Daniel Hannan var på republikanernes landsmøte. Hans beskrivelse av mediene passer til det bildet norske medier tegner av kandidatene.
Many Europeans wonder why Mr Obama is not comfortably ahead. Most media, both within the US and abroad, portray him as a serene statesman being shouted at by angry Tea Partiers in 18th-century fancy dress. Viewed solely through the medium of a television screen, he seems bigger than his Republican critics. They are presented as a gaggle of anti-abortionists, stump-toothed mountain men and crackpots hoarding gold against the presumed collapse of paper currencies – an extremist coalition led by a plutocrat. Seen from abroad, it looks like an election between Dr Hibbert and Montgomery Burns.
Valgkampen burde dreiet seg om økonomi:
There are no superlatives that can adequately convey what a $16 trillion national debt means. But Americans don’t need to wrap their minds around the statistics to know that they are worse off than they were 12 months ago, and will be yet worse off 12 months from now.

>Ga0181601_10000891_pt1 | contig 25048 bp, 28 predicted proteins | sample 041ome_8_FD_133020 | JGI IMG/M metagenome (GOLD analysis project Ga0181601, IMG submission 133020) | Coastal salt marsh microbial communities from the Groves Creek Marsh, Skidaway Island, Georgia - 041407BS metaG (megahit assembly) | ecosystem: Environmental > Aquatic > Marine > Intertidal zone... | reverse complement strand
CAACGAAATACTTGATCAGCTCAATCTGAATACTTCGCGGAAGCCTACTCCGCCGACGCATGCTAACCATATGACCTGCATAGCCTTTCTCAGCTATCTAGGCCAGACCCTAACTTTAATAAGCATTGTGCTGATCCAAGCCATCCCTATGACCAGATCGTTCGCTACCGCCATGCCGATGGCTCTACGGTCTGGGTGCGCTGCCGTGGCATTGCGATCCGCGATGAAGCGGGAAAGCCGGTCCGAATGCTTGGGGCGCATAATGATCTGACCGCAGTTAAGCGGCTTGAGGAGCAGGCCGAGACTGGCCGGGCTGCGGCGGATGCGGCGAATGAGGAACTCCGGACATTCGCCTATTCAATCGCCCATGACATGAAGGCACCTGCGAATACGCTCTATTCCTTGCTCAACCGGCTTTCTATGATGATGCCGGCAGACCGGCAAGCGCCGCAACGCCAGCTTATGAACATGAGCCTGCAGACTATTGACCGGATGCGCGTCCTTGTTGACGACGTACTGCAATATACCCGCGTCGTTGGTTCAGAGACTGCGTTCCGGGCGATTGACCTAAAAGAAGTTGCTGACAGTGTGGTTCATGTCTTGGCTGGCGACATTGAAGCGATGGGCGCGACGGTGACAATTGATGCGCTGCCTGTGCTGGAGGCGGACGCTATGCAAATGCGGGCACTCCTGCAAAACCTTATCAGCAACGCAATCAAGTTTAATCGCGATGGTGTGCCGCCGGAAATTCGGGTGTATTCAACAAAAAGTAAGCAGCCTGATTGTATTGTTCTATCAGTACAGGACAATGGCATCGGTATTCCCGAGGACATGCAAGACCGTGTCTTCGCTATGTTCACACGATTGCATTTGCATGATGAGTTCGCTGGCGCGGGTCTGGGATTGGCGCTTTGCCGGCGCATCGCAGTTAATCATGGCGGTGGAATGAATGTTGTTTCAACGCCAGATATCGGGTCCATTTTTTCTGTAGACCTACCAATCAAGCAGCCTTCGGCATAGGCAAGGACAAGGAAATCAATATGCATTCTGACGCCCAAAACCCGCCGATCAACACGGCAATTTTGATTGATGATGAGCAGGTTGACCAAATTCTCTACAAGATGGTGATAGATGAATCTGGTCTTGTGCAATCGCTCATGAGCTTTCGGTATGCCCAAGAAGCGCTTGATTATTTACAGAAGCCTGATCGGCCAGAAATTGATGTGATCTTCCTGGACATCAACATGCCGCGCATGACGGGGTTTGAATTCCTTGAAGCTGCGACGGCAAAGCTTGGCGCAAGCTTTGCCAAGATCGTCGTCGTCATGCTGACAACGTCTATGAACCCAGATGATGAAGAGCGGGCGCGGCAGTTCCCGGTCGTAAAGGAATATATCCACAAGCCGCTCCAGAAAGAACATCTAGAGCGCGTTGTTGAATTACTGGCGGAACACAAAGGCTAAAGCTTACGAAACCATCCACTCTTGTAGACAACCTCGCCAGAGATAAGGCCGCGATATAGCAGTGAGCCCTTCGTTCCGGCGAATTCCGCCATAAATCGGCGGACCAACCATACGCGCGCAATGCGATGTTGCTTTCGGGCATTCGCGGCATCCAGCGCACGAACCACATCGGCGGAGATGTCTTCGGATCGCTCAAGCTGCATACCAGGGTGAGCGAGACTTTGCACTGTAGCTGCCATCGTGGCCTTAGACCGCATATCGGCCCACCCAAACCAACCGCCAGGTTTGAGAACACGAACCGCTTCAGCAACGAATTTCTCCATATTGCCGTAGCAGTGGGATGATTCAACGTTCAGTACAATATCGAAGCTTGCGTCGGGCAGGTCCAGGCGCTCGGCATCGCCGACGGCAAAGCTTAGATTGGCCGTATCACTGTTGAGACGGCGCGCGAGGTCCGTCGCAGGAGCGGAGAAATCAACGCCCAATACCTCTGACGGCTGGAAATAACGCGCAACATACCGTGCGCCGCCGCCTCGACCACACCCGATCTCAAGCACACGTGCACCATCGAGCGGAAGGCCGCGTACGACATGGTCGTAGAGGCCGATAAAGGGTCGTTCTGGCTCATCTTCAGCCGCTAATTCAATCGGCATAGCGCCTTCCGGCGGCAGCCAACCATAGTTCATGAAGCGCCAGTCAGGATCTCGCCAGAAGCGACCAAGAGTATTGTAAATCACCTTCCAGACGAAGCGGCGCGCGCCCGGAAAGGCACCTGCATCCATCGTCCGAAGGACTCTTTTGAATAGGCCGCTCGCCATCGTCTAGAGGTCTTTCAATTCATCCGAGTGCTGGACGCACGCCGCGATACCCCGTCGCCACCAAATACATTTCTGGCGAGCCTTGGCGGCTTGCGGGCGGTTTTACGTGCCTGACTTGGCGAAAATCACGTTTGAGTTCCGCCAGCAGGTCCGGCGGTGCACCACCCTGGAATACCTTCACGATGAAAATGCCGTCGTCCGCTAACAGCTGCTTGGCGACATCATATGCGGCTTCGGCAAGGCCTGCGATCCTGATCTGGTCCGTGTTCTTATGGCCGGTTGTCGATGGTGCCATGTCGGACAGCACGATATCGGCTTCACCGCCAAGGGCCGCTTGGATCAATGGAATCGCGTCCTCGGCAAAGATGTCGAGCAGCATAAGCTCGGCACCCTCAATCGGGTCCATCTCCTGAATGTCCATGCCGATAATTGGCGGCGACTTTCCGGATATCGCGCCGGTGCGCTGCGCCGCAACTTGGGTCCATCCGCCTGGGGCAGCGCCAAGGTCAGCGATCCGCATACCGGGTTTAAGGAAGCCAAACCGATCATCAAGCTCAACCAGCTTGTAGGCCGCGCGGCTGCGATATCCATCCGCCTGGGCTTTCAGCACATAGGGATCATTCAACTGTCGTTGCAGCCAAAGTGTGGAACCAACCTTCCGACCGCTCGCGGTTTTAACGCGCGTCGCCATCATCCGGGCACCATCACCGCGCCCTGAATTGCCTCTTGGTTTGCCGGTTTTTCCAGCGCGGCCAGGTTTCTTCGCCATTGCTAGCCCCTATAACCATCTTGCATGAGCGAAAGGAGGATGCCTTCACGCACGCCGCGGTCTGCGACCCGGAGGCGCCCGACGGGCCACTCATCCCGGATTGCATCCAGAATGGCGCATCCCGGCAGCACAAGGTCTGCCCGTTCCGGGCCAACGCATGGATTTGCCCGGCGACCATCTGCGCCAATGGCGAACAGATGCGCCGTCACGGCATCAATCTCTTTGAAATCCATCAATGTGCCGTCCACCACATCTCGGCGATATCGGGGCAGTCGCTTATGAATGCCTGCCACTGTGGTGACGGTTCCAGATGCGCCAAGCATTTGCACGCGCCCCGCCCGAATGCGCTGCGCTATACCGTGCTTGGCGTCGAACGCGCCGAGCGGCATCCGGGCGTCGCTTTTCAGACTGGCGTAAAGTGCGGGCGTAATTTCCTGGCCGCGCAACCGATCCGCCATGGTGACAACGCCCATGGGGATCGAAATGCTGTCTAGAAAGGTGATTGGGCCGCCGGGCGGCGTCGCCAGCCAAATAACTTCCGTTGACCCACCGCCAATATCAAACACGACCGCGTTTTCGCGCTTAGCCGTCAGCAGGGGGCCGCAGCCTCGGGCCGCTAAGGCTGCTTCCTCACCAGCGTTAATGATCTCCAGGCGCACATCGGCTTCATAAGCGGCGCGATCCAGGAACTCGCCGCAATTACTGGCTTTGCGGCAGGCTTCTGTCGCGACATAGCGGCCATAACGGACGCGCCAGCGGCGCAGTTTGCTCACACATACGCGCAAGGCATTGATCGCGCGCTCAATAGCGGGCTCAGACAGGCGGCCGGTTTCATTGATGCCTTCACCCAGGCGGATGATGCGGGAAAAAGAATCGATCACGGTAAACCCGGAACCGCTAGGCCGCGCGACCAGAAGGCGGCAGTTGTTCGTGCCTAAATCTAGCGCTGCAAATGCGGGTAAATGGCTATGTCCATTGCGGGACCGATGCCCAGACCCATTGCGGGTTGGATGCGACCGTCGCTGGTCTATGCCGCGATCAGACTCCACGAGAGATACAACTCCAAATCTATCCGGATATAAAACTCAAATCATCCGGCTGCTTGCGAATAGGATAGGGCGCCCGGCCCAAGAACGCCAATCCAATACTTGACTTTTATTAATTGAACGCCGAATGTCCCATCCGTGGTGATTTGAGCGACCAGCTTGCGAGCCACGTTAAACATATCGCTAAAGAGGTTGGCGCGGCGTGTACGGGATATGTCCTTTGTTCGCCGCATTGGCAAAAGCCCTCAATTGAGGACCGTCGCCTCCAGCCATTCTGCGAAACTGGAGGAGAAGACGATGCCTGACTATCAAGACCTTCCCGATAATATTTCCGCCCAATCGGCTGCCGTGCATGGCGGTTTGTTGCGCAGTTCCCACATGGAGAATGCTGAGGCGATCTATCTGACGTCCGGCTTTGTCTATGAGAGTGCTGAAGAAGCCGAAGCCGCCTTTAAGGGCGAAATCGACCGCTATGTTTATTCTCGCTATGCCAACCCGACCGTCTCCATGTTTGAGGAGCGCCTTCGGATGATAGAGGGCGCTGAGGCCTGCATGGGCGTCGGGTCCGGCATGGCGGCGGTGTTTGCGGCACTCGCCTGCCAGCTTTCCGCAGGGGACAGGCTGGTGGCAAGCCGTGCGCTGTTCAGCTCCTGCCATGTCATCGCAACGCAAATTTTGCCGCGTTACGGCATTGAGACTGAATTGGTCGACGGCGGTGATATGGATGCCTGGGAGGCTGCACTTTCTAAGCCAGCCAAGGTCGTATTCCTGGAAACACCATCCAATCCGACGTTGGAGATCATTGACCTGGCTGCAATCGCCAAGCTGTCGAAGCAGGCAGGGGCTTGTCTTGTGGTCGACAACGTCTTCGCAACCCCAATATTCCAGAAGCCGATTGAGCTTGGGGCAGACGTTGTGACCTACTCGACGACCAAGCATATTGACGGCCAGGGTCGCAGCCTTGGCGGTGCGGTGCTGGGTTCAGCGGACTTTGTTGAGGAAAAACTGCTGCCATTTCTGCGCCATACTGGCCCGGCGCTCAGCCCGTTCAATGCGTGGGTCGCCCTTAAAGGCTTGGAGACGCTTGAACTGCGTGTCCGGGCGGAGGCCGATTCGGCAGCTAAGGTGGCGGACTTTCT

The real question is not why Mr Obama isn’t comfortably ahead, but why Mr Romney isn’t. When 64 per cent of Americans say that they expect their standard of living to decline under Mr Obama, and when Mr Romney enjoys a 19-point lead on economic competence, the election ought to be a walkover. Why isn’t it?
Det er lettere å snakke om en forsnakkelse a la Todd Akin enn de harde økonomiske realitetene. Derfor er kulturkrigen en kjærkommen avledning.
Focused as we are on what the Chancellor calls the “chilling effect” of the euro crisis, we rarely consider the possibility of a similar crisis in the United States. Yet, if we employ the measure used to calculate the Maastricht criteria, the US has a larger national debt than Greece’s. And whereas a Greek default might be managed as a controlled explosion, a collapse in the US would blow the world economy to splinters.
Whether Mitt Romney can eliminate the deficit is not clear. What is beyond doubt, though, is that Mr Obama cannot. His four years have left America poorer, less happy and less free. As Clint Eastwood told Republican delegates: “Politicians are employees of ours – and if somebody does not do the job, we gotta let ’em go.”